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McGrath: The Blue Jays screwed up Anthony Bass and failed the LGBTQ+ community in the process

McGrath: The Blue Jays screwed up Anthony Bass and failed the LGBTQ+ community in the process

TORONTO – Over the past eleven days, the Blue Jays have disappointed and hurt the LGBTQ+ community. However, Sean Addis, a gay man who is a longtime Blue Jays fan, found himself sitting in the 500 section of Rogers Center before weekend festivities on Friday.

“I didn’t feel like anyone was listening to the community,” said Addis, who brought mixed feelings with him after watching his favorite team juggle what could have been a straight decision over Anthony Bass.

The 35-year-old with an ERA of 4.95 has spent the last 11 days on the list after publicly endorsing a hateful anti-LGBTQ video on his social media. But during his flight from Ottawa to Toronto, Addis learned that Bass had been assigned to the task on Fridays, of all days. It was a decision that General Manager Ross Atkins would later classify as primarily a baseball move.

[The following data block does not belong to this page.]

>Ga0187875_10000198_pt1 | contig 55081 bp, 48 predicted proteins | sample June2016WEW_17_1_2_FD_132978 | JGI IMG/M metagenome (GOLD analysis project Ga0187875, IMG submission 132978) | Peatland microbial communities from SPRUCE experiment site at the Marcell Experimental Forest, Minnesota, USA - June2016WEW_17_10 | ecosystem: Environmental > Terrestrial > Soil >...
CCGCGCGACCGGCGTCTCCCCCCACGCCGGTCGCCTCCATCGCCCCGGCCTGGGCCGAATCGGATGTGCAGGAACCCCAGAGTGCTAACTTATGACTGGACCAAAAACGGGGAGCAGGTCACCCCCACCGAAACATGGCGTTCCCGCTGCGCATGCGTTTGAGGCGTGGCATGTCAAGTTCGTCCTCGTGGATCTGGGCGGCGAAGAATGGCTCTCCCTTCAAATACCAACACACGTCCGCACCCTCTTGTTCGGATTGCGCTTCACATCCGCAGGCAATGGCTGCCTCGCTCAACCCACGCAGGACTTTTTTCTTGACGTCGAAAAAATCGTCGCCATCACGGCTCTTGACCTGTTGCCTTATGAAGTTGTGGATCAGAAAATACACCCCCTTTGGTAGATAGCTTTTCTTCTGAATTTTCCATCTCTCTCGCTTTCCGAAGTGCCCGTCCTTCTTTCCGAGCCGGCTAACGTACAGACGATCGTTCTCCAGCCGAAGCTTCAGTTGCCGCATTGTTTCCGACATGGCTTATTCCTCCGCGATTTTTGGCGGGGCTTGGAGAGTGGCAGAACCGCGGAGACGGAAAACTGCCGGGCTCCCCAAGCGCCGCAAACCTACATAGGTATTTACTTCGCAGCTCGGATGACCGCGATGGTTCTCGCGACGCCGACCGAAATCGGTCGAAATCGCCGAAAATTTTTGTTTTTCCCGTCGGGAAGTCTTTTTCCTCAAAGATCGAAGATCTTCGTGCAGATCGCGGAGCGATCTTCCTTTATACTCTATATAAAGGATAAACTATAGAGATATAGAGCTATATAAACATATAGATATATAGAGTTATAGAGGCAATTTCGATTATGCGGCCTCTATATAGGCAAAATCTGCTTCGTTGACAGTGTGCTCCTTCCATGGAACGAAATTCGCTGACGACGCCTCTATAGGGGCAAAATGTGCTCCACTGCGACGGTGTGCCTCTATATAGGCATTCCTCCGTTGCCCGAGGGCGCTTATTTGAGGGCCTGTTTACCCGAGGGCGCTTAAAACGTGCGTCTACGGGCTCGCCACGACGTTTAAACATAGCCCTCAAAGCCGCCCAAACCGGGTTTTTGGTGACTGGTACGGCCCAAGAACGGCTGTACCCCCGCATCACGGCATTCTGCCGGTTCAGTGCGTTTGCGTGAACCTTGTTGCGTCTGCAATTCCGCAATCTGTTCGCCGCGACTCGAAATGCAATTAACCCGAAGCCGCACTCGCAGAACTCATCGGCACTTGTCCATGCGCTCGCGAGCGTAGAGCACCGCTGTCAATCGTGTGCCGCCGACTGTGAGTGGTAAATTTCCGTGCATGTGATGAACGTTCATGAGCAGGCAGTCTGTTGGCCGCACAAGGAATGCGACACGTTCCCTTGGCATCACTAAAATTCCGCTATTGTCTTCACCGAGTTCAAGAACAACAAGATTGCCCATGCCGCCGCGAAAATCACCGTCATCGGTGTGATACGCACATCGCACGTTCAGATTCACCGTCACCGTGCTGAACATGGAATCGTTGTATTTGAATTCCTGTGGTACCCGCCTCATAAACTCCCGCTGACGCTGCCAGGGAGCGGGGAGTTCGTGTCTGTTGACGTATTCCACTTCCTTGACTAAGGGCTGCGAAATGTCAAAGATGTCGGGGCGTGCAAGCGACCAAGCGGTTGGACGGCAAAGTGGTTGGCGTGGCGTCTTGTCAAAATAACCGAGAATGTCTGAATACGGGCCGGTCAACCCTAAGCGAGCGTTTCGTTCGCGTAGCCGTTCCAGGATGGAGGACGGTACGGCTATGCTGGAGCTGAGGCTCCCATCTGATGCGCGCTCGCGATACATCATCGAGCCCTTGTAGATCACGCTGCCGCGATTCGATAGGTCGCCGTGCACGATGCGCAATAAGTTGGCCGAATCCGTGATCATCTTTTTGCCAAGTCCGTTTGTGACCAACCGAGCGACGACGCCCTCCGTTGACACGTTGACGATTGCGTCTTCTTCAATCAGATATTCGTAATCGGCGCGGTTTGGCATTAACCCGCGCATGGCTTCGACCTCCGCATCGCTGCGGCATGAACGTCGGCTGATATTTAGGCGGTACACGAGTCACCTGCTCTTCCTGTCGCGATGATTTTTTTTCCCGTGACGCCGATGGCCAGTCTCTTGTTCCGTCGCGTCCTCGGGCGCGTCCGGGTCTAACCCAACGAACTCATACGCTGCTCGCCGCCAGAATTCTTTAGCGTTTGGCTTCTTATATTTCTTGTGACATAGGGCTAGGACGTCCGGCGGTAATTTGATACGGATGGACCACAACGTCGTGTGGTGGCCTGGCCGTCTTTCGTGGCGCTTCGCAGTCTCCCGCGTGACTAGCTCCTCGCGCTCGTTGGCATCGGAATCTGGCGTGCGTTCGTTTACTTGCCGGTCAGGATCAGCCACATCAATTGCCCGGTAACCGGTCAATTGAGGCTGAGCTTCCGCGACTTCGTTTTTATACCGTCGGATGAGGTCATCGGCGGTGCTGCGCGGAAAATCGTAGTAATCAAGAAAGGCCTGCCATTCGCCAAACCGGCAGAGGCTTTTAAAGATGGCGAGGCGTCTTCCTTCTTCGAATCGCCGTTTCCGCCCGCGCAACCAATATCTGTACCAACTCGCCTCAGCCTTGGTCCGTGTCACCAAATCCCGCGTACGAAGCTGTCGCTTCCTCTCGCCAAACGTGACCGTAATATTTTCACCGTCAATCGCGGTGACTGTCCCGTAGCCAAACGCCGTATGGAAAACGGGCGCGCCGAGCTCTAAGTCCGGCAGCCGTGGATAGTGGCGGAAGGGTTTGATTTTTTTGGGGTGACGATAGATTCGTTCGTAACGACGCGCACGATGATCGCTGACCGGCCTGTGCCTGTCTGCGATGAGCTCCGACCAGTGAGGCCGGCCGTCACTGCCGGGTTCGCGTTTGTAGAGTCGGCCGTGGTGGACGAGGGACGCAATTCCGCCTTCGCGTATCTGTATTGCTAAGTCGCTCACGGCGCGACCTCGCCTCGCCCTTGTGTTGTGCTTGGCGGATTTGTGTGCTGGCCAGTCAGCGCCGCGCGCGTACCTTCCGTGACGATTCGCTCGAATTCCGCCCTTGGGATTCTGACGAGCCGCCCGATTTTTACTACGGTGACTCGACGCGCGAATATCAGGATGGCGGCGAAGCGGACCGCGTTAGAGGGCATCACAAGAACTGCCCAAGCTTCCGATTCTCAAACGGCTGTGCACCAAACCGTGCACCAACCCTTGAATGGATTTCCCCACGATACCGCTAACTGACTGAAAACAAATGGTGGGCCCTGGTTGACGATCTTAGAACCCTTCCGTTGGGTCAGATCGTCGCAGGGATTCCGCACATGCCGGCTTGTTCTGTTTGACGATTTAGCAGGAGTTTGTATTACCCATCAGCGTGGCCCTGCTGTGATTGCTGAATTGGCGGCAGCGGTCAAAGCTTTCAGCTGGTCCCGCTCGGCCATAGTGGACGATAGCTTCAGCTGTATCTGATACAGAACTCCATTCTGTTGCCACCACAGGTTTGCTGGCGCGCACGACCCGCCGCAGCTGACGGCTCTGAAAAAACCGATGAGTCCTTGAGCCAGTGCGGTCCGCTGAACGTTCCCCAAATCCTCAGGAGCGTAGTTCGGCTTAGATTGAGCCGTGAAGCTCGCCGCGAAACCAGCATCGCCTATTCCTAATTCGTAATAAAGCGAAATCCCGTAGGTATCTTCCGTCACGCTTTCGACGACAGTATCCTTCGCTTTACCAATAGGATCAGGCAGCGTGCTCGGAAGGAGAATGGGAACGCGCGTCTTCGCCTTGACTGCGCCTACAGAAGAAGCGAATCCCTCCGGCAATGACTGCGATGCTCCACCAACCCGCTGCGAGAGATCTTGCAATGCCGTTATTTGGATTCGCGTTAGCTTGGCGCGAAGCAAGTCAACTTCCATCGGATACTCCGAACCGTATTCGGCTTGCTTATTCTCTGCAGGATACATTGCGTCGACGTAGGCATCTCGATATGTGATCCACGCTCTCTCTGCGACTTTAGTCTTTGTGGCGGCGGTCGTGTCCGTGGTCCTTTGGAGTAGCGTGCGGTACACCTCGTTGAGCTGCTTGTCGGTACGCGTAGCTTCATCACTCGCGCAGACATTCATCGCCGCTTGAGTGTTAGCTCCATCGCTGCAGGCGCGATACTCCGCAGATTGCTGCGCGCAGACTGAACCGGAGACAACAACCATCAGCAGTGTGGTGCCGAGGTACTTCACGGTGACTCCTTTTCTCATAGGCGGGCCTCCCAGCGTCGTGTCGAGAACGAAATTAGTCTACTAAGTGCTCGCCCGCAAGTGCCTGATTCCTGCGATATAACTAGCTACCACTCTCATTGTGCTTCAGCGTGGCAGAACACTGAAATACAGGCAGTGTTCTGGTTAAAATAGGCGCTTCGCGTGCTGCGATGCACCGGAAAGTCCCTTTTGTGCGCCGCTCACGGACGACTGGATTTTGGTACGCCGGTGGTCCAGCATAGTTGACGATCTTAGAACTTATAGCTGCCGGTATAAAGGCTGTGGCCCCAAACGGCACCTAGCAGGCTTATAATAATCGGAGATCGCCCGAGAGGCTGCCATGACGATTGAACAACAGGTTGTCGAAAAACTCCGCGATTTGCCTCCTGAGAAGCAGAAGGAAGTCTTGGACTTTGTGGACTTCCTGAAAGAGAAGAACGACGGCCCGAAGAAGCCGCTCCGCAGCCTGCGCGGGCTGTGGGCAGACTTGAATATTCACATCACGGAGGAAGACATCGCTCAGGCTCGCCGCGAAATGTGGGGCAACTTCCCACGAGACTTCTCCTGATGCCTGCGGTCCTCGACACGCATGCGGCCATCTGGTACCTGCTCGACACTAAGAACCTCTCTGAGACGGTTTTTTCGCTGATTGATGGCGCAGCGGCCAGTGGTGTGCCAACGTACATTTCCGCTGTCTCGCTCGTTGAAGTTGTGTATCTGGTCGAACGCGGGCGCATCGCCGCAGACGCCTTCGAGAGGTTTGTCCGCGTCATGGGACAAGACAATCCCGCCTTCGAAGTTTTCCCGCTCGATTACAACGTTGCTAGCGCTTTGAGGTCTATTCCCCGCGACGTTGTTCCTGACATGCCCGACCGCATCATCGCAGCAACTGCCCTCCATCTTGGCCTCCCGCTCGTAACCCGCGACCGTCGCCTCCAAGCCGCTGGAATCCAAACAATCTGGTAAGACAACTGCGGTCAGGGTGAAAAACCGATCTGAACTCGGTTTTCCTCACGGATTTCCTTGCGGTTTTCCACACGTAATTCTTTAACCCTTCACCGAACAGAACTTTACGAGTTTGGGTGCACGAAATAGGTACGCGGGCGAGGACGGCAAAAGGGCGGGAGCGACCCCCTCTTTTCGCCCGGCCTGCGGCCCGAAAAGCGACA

“I checked the phone and saw it was in DFA and I got emotional again, not in a good way,” Addis said. “I really thought? That’s the day you’re going to do it. I didn’t know why. I’ll be honest with you. I have a lot of conflicting[thoughts]because part of me is like, Why now? What changed in one day?”

actually. If the Blue Jays claim to care about LGBTQ+ fans and inclusivity in general, they’ve done a poor job of showing it over the past two weeks with their mishandling of Bass mode. In those 11 days, the Blue Jays kept Bass on the roster, instead of immediately DFA sending a message to LGBTQ+ fans. And it wasn’t good.